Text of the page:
Abstract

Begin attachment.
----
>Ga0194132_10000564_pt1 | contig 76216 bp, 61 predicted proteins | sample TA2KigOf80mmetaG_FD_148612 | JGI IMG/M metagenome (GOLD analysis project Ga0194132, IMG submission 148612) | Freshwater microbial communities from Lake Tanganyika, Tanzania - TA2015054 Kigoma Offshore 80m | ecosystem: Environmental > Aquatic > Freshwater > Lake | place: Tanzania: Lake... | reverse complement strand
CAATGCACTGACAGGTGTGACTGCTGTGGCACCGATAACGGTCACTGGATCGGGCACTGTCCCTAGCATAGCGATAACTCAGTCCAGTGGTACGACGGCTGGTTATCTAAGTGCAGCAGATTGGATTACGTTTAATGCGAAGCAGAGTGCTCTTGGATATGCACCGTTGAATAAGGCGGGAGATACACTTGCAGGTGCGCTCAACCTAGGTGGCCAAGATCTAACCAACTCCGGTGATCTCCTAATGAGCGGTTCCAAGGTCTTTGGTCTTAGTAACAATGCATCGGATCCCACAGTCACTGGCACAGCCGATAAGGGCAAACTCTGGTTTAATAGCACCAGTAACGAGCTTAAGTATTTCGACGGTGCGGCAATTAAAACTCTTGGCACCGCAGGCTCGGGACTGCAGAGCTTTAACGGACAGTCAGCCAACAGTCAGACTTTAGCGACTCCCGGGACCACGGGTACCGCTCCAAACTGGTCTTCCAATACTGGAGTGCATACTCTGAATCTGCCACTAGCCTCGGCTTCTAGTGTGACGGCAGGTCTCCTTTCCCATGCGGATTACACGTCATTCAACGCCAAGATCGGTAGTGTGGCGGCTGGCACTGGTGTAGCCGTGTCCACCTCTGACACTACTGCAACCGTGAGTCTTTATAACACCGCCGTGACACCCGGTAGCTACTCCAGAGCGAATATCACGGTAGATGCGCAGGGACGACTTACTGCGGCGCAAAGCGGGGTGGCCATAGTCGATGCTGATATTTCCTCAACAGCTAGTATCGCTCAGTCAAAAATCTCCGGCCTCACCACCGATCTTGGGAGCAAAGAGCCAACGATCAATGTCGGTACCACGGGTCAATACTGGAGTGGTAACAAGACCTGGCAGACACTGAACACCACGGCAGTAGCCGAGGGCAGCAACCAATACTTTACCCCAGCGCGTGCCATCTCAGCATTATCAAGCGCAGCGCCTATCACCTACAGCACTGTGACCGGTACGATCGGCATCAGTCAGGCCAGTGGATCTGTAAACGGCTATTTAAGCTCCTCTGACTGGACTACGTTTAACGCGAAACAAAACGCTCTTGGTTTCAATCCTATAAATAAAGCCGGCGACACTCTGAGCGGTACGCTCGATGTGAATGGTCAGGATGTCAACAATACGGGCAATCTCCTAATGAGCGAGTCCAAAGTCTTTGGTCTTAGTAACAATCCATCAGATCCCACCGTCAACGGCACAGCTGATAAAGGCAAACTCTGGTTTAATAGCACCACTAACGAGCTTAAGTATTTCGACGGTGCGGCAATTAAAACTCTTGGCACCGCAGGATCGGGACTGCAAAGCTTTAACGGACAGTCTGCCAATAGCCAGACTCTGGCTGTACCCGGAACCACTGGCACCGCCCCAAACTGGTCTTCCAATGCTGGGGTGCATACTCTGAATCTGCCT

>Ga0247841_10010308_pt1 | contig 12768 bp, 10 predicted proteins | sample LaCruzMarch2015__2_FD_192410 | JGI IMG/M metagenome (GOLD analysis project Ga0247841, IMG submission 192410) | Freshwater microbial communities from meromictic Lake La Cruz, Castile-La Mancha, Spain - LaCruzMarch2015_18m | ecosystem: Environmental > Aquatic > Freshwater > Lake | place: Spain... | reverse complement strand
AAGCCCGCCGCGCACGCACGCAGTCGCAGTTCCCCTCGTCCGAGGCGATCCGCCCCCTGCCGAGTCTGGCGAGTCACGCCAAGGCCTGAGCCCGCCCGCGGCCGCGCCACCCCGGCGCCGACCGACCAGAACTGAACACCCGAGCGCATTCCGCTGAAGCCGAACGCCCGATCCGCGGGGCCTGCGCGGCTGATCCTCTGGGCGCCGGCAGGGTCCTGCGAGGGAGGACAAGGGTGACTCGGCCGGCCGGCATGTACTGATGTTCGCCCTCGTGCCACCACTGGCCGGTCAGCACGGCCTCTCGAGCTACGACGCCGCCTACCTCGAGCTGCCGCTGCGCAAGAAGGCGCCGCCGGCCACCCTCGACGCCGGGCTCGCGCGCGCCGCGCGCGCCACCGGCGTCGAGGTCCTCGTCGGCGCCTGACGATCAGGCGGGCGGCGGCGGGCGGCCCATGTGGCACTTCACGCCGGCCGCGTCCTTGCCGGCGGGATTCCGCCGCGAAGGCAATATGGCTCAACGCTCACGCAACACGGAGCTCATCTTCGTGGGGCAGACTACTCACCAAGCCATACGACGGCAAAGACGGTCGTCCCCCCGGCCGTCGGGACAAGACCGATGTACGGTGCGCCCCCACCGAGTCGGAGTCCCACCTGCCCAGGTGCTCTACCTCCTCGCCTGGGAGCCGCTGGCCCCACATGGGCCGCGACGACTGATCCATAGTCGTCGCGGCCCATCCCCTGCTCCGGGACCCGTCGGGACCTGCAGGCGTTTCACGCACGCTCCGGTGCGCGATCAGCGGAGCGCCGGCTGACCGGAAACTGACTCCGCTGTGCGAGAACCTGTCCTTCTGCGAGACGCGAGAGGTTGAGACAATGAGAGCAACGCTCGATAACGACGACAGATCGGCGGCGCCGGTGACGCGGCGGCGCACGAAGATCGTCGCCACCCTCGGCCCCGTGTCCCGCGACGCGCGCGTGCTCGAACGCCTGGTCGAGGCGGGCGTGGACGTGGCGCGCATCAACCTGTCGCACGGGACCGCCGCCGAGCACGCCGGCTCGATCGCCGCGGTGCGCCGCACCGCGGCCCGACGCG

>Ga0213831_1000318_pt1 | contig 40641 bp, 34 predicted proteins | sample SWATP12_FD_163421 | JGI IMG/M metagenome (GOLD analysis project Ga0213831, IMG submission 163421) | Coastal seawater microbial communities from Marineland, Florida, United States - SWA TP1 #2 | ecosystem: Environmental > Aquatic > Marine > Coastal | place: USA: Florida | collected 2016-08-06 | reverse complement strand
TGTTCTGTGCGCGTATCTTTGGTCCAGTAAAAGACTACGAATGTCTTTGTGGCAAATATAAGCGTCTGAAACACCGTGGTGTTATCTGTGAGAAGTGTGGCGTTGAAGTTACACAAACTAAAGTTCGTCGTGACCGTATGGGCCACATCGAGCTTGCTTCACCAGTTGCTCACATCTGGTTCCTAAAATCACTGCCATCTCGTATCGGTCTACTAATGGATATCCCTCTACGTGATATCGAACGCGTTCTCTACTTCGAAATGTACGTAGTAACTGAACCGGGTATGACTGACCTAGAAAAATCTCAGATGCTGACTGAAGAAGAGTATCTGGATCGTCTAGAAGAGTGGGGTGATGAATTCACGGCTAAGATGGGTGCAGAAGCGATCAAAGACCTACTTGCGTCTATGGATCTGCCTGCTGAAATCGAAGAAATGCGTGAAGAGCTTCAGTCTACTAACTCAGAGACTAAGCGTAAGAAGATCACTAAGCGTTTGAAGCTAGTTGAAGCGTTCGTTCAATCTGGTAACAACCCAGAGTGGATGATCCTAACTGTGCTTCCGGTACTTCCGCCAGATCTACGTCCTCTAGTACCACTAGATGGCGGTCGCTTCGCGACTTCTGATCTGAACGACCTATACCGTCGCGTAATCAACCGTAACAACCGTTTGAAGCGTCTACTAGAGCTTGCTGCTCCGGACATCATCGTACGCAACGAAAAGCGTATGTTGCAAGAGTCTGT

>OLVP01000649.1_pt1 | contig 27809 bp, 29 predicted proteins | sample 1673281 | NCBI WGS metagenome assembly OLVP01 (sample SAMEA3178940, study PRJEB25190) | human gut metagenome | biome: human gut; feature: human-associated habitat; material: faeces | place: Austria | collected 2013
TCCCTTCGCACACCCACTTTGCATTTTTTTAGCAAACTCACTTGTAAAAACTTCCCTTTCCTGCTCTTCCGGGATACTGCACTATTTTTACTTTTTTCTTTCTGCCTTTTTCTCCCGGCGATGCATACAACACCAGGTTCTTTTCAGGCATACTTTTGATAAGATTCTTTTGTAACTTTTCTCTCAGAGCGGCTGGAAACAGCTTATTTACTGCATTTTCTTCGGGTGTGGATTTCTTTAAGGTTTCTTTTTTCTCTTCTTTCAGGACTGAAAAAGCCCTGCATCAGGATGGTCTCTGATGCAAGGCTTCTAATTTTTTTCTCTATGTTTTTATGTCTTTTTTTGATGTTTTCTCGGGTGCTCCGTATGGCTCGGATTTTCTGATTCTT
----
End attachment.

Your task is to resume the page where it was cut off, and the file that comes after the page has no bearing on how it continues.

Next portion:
From available bottom-hole temperatures and conductivities estimated from lithologic descriptions, heat-flow estimates are calculated for 72 sites on the Canadian Atlantic Shelf. The resulting data suggest a pattern of low heat flow (~055 mW/m2) within the Paleozoic basins in proximity to land areas and generally intermediate heat flow (~60–80 mW/m2) along the outer half of the continental shelf. Higher heat flows (~90 mW/m2) are estimated along the shelf edge in some areas, e.g., the southwestern Scotian Shelf and the eastern Newfoundland and Labrador shelves. Radioactive heat generation in sediments that thicken seawards probably does not account for the observed increase in heat flow. The possibility that higher heat flows in some areas may arise because of fluid movement from depth is suggested. Various other causes for the high heat flows, e.g., tectonic or magmatic activity, are considered less likely.

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